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Monday Morning Quarterback
Hall of Fame game
Monday, February 13, 2006
How does Harry Carson get in this year, in the toughest class in a long time, when he couldn’t make it the last few years against lesser competition?
Good question. In fact, this was an odd class to me. A very good class, but an odd one. Each year when I go into the room the day before the Super Bowl to vote on the Hall of Fame class — I’m one of 39 selectors; this was my 14th year doing it — I have a notion of how the voting will go. And invariably I’m wrong. This year, for instance, I was sure Warren Moon wouldn’t get in. I said so on HBO. Just proves you never know what’s going to happen until you get in the room. And I was sure Thurman Thomas would get in. I had him third on my list of 15. And he didn’t make it. The way the system works is that we vote for 10 of the original 15. Then the field is narrowed to 10. Then we vote for six of the 10. Then the field is narrowed to six. Then we vote yes or no, individually, on the six.
“What happened with Thurman?” former Bills GM Bill Polian, now with the Colts, asked me last Friday. I gave him a long answer about how Troy Aikman and Reggie White were locks, and John Madden and Rayfield Wright, the senior candidates, were either going to get in now or perhaps never because seniors come up one year and then not again for a long time. Then, after those four, there was a big morass with Thurman, Moon, Carson, Bob Kuechenberg, Russ Grimm, Art Monk, Derrick Thomas and others. The short answer was: I don’t know. I still don’t, other than this was a tremendous class of candidates, 13 of whom I would have voted yes had they made it to the final six.
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Monday Morning Quarterback: Tuesday Edition
Tuesday, February 14, 2006
NOW THAT CARSON’S IN, IT’S MONK TIME. From Stephen of Chantilly, Va.: “Peter, your article about Harry Carson was wonderful. You really understand how certain players who are extremely integral to super teams don’t get recognized because they didn’t get all the glamour stats or press. Which is why I really think you are not an honest voter. All the arguments and characteristics you praise about Carson in this article could also be made for Art Monk in relation to his Redskins super teams. From role player, coaching praise and teammate praise. If you just don’t like Monk, just say you’re biased and stop. Please don’t make illogical reasons for him to not be in the Hall of Fame when you clearly recognize Carson-type accomplishments for the Giants. You really lose all credibility to me since you’re not only a biased writer but one who likes to unfairly lower the accomplishments of a truly deserving player like Monk.”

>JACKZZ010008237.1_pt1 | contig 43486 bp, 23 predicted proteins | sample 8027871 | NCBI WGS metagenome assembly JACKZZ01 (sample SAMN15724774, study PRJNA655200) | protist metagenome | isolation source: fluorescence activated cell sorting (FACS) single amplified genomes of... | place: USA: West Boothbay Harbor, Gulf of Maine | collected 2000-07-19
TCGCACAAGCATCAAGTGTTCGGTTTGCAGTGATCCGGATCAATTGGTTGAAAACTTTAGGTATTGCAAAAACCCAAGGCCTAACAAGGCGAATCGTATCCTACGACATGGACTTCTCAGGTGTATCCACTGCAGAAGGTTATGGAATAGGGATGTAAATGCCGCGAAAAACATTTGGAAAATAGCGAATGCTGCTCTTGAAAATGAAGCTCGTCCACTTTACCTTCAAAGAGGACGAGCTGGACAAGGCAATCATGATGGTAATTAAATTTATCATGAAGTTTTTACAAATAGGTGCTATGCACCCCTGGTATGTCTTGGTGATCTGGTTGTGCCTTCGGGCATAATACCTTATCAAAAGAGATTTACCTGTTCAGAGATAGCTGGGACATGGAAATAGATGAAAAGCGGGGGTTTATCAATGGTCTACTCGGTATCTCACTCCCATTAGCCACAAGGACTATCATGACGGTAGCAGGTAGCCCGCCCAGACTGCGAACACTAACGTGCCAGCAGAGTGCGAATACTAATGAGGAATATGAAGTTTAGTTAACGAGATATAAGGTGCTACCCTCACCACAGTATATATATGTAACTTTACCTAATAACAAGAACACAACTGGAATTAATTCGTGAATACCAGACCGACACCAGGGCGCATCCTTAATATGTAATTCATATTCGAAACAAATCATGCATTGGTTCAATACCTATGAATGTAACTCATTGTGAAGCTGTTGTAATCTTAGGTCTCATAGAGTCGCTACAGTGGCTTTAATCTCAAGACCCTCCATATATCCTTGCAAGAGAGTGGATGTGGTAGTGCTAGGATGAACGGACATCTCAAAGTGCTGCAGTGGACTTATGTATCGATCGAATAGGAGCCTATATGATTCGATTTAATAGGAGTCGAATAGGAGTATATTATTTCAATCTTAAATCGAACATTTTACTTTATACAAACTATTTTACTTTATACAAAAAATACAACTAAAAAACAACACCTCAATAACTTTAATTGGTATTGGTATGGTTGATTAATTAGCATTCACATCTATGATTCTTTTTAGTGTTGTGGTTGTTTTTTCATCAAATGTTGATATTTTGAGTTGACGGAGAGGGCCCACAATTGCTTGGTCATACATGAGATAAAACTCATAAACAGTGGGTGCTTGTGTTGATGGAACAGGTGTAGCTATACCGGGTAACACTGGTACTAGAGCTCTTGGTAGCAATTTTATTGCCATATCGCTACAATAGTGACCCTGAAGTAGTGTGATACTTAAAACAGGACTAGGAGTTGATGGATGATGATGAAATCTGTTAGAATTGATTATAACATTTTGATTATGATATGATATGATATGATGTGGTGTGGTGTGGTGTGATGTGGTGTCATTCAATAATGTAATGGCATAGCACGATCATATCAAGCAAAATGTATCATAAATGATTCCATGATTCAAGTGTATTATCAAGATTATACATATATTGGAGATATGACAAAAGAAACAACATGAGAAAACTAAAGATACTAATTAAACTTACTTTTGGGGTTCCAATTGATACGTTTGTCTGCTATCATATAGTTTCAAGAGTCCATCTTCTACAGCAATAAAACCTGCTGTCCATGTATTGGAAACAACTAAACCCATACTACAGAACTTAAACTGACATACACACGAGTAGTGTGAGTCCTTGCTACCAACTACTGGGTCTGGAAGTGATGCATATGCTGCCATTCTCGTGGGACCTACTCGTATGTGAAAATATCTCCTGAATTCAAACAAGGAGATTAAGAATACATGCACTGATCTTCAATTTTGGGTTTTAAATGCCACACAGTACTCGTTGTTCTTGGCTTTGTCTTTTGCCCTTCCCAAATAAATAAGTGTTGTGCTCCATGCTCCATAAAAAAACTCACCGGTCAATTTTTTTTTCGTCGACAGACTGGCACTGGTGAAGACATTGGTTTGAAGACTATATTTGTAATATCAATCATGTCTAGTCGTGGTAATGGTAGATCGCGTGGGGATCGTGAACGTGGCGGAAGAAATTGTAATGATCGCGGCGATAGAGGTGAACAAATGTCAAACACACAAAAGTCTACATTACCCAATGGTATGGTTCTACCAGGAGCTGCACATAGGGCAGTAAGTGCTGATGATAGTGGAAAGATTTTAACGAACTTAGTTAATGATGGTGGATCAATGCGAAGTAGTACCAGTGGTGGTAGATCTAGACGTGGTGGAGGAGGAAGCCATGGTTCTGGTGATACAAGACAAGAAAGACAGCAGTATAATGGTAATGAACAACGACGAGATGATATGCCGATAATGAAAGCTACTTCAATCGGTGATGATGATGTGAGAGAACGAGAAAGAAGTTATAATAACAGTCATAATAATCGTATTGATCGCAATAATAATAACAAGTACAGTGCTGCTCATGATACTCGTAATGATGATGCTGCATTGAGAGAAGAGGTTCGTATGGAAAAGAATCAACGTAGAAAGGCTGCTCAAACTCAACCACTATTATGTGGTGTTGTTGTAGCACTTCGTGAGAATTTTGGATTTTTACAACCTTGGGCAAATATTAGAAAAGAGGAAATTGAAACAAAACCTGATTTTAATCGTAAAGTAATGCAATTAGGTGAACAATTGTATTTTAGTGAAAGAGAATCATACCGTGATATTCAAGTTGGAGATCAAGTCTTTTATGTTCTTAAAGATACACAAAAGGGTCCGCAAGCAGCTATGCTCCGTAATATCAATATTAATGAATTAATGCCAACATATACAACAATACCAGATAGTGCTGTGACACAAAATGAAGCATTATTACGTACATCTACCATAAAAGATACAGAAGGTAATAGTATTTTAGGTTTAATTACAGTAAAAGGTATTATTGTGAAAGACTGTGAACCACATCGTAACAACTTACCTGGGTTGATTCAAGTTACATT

Thanks for writing, Stephen. It’s interesting being a voter. If I don’t vote for a certain player, then I have some bias against him. You and the other Monk supporters should know — not that you’ll believe me — that I have no bias whatsoever against Monk. He was a very good and unselfish football player. I have a lot of admiration for him.
There are quite a few differences between Carson and Monk, I believe. And not just in my opinion, but in their peers’ opinions. Monk was voted to three Pro Bowls in 16 years. Just three times in 16 years did his peers consider him one of the four best receivers in his conference. Carson was voted to nine Pro Bowls in 13 years. Carson was the major reason why the Giants had the best run defense in the NFL for a seven- or eight-year period. I don’t think you can say the presence of Monk on Washington’s offense — with a great deep threat like Gary Clark, with consistently good running backs, with a great offense line — equated to Carson’s impact on the Giants’ D. Well, maybe you can, but I can’t.
And for all of the Monk supporters who think I’m the guy keeping him out of the Hall of Fame, just know that there are at least eight of the 38 other voters who have not voted for him — and I think it’s quite a few more than that given that he can’t make it through the cut from 15 to 10.
RYAN, DO YOU HAVE A COUSIN NAMED STEPHEN IN VIRGINIA? From Ryan McKeon of Athens, Ga.: “Great comments on Harry Carson, who was exactly the kind of hard-nosed, unflashy player that teams need to win. Now my hope is that somebody makes a similar argument to you regarding Art Monk that you made to Cliff Christl. If Harry Carson was putting teams in second-and-9 a lot, Art Monk was catching a lot of 10-yard passes on those second-and-9 plays. That’s important to a team too, unspectacular though it may be.”
Excellent point, Ryan.